Imagining the Impossible: 100 Years of Magritte & Surrealism

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Imagining the Impossible: 100 Years of Magritte & Surrealism

In October of 1924, amidst the anxieties and disillusionment of a post-war world, a revolutionary movement was born: Surrealism. This artistic rebellion, driven by the exploration of the subconscious and the rejection of conventional reality, forever altered the landscape of art. Within its ranks, René Magritte emerged as a master of the unsettling, a weaver of dreamscapes that continue to challenge our understanding of the world.

In celebration of this artistic centennial, we explore Magritte's lasting impact on the art world with Ottavia Marchitelli, Director and Senior Specialist in the Impressionist and Modern Art Department at Christie’s, London.

Magritte: Master of the Unexpected

As relevant today as it was 100 years ago, Surrealism continues to be the cradle between conceptual and contemporary art. And Belgian-born Magritte is undoubtedly one of the movement’s most prominent stars. 

“Magritte is an exceptional artist: of all surrealists, he has the most global appeal.  He managed to distil radical, subversive ideas and convey them in an iconography that is extremely captivating. He paints realist images that the viewer can decipher easily, despite their otherworldliness, thus changing the way that we perceive the world,” Marchitelli remarks. 

Unlike some of his surrealist counterparts, Magritte didn't rely on abstract or jarring imagery. He wielded the brush with masterful precision, crafting familiar scenes imbued with unexpected twists. 


Deciphering the Enigmatic

"He conveys complex ideologies in a visual language that is very easy for the viewer to interpret," Marchitelli continues. This is perhaps the essence of Magritte's genius. He challenges artistic conventions through subtle juxtapositions and visual paradoxes. Take his iconic "The Son of Man," where an apple obscures the subject’s face, inviting the viewer to question identity and individuality.

The simplicity of the image belies its depth, inviting the viewer to ponder complex philosophical ideas. Magritte adopted the now iconic bowler hat in both life and art, projecting the uniform of the Belgian ‘common man’, instantly decipherable, yet multilayered – typically Magritte.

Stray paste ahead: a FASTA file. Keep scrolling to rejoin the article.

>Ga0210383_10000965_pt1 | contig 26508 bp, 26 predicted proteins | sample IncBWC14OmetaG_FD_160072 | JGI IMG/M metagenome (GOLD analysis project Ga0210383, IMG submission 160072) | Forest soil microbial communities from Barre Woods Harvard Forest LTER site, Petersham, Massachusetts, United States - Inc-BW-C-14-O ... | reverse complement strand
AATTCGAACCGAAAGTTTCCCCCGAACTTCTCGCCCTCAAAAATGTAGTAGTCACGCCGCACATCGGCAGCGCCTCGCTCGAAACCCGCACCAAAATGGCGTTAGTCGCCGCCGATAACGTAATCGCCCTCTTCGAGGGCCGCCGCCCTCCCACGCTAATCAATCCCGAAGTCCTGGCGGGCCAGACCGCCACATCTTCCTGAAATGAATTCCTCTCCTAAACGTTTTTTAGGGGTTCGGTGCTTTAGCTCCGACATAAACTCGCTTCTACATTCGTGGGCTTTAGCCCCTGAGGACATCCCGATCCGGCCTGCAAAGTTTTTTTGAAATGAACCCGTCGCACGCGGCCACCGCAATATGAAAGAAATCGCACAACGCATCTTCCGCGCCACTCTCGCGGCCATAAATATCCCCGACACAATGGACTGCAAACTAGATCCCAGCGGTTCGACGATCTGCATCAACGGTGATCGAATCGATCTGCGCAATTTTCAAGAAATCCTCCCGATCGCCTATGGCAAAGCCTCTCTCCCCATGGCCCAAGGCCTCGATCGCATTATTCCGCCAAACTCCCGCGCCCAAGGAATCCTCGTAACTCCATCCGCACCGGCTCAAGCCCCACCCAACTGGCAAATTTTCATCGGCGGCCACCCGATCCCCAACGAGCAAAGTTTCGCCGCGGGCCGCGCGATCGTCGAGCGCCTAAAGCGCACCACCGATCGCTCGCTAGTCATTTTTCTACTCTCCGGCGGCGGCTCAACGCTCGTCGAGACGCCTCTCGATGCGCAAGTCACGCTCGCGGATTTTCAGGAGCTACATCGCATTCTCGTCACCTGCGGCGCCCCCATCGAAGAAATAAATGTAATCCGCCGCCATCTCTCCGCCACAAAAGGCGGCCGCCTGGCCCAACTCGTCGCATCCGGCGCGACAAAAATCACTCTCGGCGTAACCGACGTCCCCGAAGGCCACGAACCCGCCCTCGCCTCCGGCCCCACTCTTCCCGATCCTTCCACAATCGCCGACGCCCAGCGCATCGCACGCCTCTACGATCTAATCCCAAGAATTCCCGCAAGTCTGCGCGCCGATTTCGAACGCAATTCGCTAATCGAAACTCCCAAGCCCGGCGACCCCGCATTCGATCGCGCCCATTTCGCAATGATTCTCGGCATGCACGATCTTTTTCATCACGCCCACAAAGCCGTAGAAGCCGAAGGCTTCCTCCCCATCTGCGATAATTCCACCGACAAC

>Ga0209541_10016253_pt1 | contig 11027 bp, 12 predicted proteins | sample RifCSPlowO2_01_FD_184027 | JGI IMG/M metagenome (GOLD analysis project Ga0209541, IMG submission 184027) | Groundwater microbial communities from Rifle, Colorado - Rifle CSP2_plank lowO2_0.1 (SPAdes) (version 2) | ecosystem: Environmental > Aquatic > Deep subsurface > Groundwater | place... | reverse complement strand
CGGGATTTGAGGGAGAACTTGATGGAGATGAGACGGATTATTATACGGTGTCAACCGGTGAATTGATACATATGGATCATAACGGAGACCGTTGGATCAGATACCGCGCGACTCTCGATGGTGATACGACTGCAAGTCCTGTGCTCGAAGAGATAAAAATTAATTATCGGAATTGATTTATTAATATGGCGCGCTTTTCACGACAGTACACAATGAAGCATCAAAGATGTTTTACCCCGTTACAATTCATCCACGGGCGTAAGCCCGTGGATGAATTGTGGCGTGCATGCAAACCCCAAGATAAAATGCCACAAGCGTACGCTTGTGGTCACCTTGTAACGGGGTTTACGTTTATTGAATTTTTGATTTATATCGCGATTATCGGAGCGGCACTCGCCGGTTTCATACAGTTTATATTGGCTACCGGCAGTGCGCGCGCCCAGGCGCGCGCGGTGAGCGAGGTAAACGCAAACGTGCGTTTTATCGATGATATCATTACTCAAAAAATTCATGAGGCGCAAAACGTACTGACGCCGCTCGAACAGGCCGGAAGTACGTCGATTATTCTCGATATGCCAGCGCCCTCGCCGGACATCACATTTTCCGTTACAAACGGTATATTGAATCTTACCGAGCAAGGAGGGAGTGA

Magritte's Enduring Appeal

Magritte spent the majority of his prolific artistic career in Brussels, where he created a vast collection of paintings, gouaches, drawings, and even bottles as artworks. A captivating blend of accessibility and complexity, combined with a “mastery of details and hyper-realistic technique” have ensured his popularity for decades, with a steady growth in interest from collectors. His most enduring themes, ‘Empire des Lumières’ and the ‘man in the bowler hat’, continue to draw the deepest competition at auction, with Christie’s most recent offering, “L’ami Intime” (The Intimate Friend) – a mysterious man in a bowler hat facing away from the viewer as a baguette and wine glass cross his back – estimated to achieve between £30-50 million when it goes up for sale in March this year. 

Magritte’s clever use of everyday objects influenced the work of later artists such as Jasper Johns and Damien Hirst, who both cite the great Belgian Surrealist as a major inspiration. Indeed, Magritte’s popularity at the helm of the modern Surrealist expansion has allowed for greater recognition of under-represented Surrealist artists - women in particular “who have been overlooked for a long time, such as Remedios Varo and Leonora Carrington, whose contribution to Surrealism is finally achieving the credit it deserves. This is reflected in the fact that some of their major works have been included in our evening sales in London. We look forward to the next 100 years!” adds Marchitelli.


Looking ahead

Magritte’s legacy is not just in galleries; it’s dotted all over Brussels, from the café he once frequented, to his former home-turned-museum to the newly opened Bar Magritte at Hotel Amigo. As the city celebrates Surrealism 2024, many of his works, alongside those of his compatriots including Salvador Dalí, Joan Miró, Man Ray, and Max Ernst are to be exhibited across two incredible exhibitions - ‘IMAGINE! 100 Years of International Surrealism’ exhibition at the Royal Museums of Fine Arts of Belgium, and Bozar Museum’s showcase ‘Histoire de ne pas rire. Surrealism in Belgium’. 


Through our special connections across the city, allow our team at Hotel Amigo to create an exclusive and memorable itinerary that will make your trip truly memorable.

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